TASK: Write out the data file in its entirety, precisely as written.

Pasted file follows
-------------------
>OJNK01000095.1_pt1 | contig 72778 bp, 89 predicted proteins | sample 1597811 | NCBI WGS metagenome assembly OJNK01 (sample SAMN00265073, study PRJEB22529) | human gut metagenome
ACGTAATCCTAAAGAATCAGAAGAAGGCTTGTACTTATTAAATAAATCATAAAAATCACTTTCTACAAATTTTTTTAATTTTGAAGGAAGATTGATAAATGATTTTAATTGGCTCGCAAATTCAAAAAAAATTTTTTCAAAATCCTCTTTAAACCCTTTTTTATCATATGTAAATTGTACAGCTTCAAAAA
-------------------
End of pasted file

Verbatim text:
>OJNK01000095.1_pt1 | contig 72778 bp, 89 predicted proteins | sample 1597811 | NCBI WGS metagenome assembly OJNK01 (sample SAMN00265073, study PRJEB22529) | human gut metagenome
ACGTAATCCTAAAGAATCAGAAGAAGGCTTGTACTTATTAAATAAATCATAAAAATCACTTTCTACAAATTTTTTTAATTTTGAAGGAAGATTGATAAATGATTTTAATTGGCTCGCAAATTCAAAAAAAATTTTTTCAAAATCCTCTTTAAACCCTTTTTTATCATATGTAAATTGTACAGCTTCAAAAA